NICE will ask for access to clinical trial data from European regulatory authorities if pharmaceutical companies fail to supply all relevant data. The move follows calls for increasing transparency from pharma companies and comes after Roche was criticized for its handling of data for the pandemic flu drug Tamiflu.
The AllTrials group was established in the U.K. following the Tamiflu revelations to call for all past and present clinical trials to be registered and their full methods and summary results reported. To date, 79,855 people and 507 organizations have signed the AllTrials petition, including NICE and patients involved in NICE.
NICE has outlined its drive for greater access to trial data in an update to the process guide used for developing technology appraisal recommendations. This follows a public consultation that received responses from over 50 external organizations, including a number of pharma companies and the Association of the British Pharmaceutical Industry (ABPI).
In the update, NICE has strengthened the chapter in the process guide on declarations to ensure medical directors must sign a declaration when they make submissions to NICE declaring they have identified all clinical trial data.
NICE will approach the European regulatory authorities only if the pharma companies have not provided the necessary clinical data.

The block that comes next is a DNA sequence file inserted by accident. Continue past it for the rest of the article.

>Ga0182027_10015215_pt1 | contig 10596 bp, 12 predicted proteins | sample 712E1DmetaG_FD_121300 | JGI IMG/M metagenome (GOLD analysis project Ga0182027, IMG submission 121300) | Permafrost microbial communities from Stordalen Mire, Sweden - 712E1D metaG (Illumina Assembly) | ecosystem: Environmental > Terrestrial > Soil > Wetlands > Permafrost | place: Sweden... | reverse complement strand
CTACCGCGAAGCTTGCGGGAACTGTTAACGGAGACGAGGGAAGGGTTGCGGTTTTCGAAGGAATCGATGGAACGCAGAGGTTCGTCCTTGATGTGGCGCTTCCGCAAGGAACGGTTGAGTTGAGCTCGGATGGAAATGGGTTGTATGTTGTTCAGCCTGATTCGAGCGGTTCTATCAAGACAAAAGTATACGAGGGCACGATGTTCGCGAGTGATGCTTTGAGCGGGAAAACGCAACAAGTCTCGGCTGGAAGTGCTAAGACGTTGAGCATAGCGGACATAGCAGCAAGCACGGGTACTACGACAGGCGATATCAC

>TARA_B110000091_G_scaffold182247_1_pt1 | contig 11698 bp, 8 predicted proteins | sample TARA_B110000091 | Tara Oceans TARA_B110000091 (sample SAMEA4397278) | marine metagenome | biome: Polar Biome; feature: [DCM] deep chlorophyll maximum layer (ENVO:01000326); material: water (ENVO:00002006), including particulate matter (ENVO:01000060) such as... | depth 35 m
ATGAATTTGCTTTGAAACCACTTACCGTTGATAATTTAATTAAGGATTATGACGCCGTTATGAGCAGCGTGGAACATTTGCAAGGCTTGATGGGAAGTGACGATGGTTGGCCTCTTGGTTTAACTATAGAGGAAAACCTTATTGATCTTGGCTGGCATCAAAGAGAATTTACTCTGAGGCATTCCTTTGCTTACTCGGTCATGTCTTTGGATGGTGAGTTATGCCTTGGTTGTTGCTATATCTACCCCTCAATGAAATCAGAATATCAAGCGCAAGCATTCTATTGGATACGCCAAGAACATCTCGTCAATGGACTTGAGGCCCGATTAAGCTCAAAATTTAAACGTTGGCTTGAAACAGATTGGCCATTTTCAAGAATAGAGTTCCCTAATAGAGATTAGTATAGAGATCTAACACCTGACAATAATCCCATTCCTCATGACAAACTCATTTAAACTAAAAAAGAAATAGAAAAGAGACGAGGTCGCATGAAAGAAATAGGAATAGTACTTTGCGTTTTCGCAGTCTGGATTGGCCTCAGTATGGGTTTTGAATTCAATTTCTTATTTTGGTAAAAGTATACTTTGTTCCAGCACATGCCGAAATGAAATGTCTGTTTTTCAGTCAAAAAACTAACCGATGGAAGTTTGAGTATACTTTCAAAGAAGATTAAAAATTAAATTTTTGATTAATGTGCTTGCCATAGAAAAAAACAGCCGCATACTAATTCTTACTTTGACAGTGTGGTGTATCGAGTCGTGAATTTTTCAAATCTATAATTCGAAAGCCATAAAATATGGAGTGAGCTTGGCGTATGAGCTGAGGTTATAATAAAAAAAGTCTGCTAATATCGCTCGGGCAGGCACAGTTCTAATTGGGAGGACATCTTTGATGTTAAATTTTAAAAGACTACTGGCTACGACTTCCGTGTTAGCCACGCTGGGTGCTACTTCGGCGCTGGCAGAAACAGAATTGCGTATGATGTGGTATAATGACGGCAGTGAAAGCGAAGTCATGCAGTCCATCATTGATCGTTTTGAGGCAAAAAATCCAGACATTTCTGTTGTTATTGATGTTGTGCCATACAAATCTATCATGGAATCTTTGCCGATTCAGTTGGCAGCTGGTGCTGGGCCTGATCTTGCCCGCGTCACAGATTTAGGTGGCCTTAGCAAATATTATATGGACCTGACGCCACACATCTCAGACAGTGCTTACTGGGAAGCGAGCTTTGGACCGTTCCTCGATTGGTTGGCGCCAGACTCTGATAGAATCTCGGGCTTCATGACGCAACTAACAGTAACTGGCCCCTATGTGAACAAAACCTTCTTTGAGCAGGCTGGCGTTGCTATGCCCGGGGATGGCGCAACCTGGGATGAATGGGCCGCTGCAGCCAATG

Elsewhere, NICE has outlined plans for earlier decision problem meetings so companies can get advice early on and address any potential issues with the methodology or presentation of clinical trial data, to help speed up the appraisal process.
Professor Carole Longson, director for the Health Technology Evaluation Center at NICE, said, “We strongly believe that all clinical trial data should be made available so that those with responsibility for developing guidance and making treatment decisions have all the necessary information to hand to help them do so safely and efficiently. Our technology appraisals process guide has been strengthened to ensure that NICE gets all the relevant clinical trial data needed to develop our recommendations.”
At the House of Commons Health Select Committee on NICE last week, NICE chair professor David Haslam was asked whether pharma companies should be able to keep their data secret.
Haslam said, “We were early signatories of the AllTrials.net campaign. We ask for a signature from the U.K. medical director of pharmaceutical companies that we have all the data relevant to the topic—the drug that we’re considering. Again it’s an area we do take extremely seriously.”
“My personal view on this is I can see no reason whatsoever not to publish all the data, and I think there’s a moral imperative from the point of view of the patients who’ve been part of the trials that their time, their effort shouldn’t be ignored,” said Haslam. “I think everything should be in the public domain and I’ve always felt that way very strongly.”